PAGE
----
Letters to the Editor

Letters: Readers discuss Robert Mueller, the national debt and the Chiefs’ Tyreek Hill

Out to get me

On the subject of Robert Mueller’s testimony before Congress and claims of conspiracy: It’s clear that when you act like a criminal, people are always conspiring against you. (July 25, 1A, “Mueller warns Russia will keep meddling”)

Jane Watters

Kansas City

Leveraged future

Sadly enough, the word “debt” has become taboo for both parties.

Not long ago, tea party Republicans gained power by promising to reduce deficit spending, but now they remain silent. The White House projects $1 trillion in debt this year, and from President Donald Trump on down, there is nary a word about what this portends for our future. And a good slice of that debt is owed to foreign investors.

For the Democrats to bring up the issue raises the specter that they want to raise taxes, especially on the rich, which makes good sense but which may lose votes. So borrow-and-spend Republicans are now rewarded over so-called tax-and-spend Democrats.

Borrowing against our future has energized our current economy, but it will put an enormous burden on our children and grandchildren in just paying the interest, which cannot be avoided.

I would feel rich and spend more if I were given $1 million and had to pay only the annual interest. And it is spending — by the consumer, capital investment or by government — that keeps the economy going.

Still, there is a price to pay when borrowing gets out of hand, and that is a reasonable conservative view.

Niel Johnson


Bad example

Morality has taken a hit, and no one is cheering at the goal post.

The NFL and the Kansas City Chiefs organization have chosen fast wide receiver Tyreek Hill rather than taking a stand and doing the right thing when it comes to addressing domestic abuse. Victims don’t have a sideline on which to recover from their injuries.

Come on, NFL. Do you believe a little 3-year-old boy got a broken arm just roughhousing with his father? What kind of a person representing your organization calls another person a “dumb bitch” — especially when that person is also the mother of his own child?

Maybe we the fans should take a knee before each Chiefs game to honor victims of abuse who have gone unnoticed.

I love coming together as a community in cheering the Chiefs, but it will be difficult this season watching a man with a history of violence running down the field, setting such a poor example of how a professional player should model leadership.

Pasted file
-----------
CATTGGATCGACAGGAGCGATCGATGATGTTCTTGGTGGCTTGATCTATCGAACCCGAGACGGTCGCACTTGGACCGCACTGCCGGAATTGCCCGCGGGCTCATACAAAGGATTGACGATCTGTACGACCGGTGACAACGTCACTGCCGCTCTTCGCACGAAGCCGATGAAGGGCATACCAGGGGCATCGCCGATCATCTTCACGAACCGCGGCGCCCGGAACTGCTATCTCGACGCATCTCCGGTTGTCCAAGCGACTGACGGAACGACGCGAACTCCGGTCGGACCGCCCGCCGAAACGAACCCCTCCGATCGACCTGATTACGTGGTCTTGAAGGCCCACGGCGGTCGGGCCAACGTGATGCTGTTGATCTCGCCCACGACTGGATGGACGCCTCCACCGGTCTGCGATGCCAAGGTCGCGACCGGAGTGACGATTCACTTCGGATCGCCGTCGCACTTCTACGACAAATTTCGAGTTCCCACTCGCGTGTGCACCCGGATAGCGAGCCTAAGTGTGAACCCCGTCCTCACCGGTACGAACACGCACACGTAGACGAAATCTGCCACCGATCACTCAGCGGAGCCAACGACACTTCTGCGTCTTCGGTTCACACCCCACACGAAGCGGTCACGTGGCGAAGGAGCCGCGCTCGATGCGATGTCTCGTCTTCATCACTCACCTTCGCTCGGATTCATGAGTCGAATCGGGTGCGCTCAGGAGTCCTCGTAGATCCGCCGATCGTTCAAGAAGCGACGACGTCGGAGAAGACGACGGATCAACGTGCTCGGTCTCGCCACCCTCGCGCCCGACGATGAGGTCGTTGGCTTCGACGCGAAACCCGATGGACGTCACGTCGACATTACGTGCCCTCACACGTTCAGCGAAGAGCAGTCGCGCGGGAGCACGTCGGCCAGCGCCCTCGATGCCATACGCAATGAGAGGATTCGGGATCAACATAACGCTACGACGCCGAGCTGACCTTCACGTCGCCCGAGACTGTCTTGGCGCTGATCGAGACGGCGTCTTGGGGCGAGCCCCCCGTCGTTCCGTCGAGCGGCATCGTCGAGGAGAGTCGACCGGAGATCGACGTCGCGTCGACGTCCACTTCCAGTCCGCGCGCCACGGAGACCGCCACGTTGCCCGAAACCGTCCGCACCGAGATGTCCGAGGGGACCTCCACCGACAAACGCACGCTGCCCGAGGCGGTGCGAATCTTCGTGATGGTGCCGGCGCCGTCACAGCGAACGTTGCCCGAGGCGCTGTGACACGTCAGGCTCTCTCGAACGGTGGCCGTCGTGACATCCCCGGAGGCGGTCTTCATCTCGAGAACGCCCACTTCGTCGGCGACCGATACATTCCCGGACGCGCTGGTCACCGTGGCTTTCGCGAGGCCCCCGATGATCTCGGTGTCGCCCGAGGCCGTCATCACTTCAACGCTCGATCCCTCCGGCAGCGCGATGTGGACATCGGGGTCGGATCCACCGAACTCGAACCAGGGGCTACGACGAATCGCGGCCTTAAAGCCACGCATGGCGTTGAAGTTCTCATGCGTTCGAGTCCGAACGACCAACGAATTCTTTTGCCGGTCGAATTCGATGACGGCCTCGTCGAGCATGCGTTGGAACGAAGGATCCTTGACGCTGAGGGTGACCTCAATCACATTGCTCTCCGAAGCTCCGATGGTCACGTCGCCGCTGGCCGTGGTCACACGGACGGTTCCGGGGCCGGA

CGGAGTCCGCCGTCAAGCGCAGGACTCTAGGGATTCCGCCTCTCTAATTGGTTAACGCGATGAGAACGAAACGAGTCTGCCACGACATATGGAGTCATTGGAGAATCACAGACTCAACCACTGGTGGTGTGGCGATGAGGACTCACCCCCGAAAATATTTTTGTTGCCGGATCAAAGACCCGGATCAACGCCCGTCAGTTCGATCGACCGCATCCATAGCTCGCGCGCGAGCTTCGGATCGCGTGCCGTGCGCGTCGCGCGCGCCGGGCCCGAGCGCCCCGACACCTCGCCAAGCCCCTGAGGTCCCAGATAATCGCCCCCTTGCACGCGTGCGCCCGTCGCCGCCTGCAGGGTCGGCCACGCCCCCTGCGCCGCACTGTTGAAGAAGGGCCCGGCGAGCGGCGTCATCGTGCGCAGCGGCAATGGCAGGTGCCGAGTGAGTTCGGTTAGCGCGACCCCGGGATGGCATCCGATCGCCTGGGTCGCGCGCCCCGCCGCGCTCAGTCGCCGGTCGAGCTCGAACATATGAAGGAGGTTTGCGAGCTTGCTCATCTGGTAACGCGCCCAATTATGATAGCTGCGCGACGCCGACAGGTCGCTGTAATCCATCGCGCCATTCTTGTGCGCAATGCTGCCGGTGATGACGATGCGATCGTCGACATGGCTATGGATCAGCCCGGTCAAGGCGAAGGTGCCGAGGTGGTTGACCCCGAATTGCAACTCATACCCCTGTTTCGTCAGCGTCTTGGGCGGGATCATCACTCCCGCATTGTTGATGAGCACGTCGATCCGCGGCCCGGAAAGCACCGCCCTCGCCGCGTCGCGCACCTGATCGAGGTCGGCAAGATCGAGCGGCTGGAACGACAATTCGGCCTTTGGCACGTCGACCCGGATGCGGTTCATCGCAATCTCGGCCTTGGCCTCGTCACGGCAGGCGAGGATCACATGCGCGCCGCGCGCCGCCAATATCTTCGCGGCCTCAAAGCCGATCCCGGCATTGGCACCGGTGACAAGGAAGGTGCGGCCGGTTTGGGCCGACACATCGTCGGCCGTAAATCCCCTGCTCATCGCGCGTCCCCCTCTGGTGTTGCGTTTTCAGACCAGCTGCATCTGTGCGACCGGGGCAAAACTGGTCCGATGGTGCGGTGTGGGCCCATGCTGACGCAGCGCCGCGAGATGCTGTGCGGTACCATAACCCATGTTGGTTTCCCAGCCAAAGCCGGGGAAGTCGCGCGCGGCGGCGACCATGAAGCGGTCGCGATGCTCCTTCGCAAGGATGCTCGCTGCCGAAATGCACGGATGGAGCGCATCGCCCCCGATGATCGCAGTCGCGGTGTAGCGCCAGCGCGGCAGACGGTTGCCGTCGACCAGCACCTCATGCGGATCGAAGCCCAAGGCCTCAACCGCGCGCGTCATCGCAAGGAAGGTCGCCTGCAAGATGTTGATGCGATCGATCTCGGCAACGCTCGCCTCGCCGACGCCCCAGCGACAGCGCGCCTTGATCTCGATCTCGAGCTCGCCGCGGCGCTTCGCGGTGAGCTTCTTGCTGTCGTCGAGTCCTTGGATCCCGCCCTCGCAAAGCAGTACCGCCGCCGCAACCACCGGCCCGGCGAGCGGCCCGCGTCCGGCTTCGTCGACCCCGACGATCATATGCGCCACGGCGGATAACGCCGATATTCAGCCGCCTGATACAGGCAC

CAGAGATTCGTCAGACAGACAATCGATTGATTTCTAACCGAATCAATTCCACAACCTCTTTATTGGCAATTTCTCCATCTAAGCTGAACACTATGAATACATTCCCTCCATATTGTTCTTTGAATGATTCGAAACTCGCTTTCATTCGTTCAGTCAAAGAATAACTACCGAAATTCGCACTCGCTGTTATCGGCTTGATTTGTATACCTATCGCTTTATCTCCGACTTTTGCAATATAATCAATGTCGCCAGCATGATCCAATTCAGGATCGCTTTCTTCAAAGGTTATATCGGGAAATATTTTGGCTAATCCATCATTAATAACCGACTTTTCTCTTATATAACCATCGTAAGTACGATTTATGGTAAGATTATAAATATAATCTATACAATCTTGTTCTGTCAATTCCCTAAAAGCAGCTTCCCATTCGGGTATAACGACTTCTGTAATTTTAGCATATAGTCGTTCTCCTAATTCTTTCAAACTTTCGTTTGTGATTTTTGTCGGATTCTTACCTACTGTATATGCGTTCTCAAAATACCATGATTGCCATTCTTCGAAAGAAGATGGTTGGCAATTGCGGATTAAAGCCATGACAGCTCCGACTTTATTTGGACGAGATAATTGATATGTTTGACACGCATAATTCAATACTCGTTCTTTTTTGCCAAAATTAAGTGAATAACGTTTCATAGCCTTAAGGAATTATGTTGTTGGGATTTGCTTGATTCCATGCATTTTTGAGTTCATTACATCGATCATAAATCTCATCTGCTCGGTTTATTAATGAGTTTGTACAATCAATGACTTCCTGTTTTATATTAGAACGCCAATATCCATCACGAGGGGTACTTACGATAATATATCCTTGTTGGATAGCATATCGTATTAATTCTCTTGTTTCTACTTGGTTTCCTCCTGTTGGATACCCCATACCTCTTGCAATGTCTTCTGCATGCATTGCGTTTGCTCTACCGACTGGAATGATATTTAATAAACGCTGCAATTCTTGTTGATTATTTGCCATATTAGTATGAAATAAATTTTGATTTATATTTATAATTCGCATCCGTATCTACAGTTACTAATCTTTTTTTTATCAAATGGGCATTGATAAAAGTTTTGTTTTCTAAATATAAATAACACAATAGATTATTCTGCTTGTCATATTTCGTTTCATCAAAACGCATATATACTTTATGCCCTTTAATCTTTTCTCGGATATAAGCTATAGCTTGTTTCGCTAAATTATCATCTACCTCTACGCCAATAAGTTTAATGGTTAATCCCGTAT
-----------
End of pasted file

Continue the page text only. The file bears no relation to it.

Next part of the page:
Gail Moore

Kansas City

Look elsewhere

Replaying the 2016 presidential election is really getting tiresome.

The Democrats have only themselves to blame for losing. They put up a weak candidate with trust issues. More important, the party took for granted and ignored one of its most reliable support groups — the Midwestern blue-collar worker.

Even uber-liberal movie maker Michael Moore raised the alarm that the Democrats were losing the Rust Belt. And they did — Wisconsin, Michigan, Ohio and Pennsylvania.

The supposed collusion between Russia and Donald Trump’s campaign is another red herring. If you believe that, you are guilty of selling the American voter short.

How many people do you think changed their votes for president based on a Facebook post or Twitter blurb? I certainly didn’t.

Graham Marcott


In the weeds

In her July 14 column, “Ahead of ICE raids, immigrants hide and advocates grow tired,” (19A) Melinda Henneberger cited a local attorney who compared people who have committed immigration violations to homeowners who break city codes for letting their lawns grow too long.

I know someone who would disagree with that analogy: my wife.

Someone filed a complaint with the city about weeds in our lawn, but we were never informed of it. So, lo and behold, on a beautiful spring Sunday in the 1970s, my wife was served with a warrant and went to jail.

Incidentally, her irresponsible husband (me) was 100 miles away fishing instead of cutting those weeds — which, by the way, didn’t even exist.

In those days, you needed hard cash to get out of the calaboose. Seventy-five bucks, to be exact. Her parents, who were retired, didn’t have it on hand, so there she sat in holding for most of the day until they were able to raise the cash.

The arresting officer told her she would have a funny story to tell her grandchildren some day. And he was right.

James L. Atkinson

Kansas City, Kansas